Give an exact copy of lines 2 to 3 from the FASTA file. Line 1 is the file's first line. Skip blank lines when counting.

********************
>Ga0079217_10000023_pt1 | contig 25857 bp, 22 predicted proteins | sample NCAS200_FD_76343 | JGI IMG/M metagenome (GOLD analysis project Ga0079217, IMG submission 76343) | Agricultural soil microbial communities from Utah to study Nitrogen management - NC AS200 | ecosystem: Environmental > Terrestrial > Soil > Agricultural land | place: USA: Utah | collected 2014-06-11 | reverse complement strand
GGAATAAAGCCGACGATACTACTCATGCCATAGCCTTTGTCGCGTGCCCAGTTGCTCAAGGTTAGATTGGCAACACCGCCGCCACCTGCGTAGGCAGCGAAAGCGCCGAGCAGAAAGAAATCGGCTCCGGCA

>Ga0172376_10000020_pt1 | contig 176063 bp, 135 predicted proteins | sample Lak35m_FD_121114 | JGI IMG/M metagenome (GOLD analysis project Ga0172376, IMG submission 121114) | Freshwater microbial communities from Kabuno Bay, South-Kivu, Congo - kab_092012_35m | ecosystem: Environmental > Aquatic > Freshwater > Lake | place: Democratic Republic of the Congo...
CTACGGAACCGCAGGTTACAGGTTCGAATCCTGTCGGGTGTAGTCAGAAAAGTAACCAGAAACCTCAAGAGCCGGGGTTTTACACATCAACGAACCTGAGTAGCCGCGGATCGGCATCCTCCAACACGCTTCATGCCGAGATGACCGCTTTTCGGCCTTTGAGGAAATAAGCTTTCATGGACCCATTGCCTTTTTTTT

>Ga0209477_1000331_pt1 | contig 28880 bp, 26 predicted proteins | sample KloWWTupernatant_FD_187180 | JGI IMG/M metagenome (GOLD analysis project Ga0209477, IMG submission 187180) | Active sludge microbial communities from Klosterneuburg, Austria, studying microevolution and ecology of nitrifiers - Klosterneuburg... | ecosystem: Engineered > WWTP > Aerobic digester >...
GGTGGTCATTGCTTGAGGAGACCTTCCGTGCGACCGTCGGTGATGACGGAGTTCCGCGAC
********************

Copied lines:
GGAATAAAGCCGACGATACTACTCATGCCATAGCCTTTGTCGCGTGCCCAGTTGCTCAAGGTTAGATTGGCAACACCGCCGCCACCTGCGTAGGCAGCGAAAGCGCCGAGCAGAAAGAAATCGGCTCCGGCA

>Ga0172376_10000020_pt1 | contig 176063 bp, 135 predicted proteins | sample Lak35m_FD_121114 | JGI IMG/M metagenome (GOLD analysis project Ga0172376, IMG submission 121114) | Freshwater microbial communities from Kabuno Bay, South-Kivu, Congo - kab_092012_35m | ecosystem: Environmental > Aquatic > Freshwater > Lake | place: Democratic Republic of the Congo...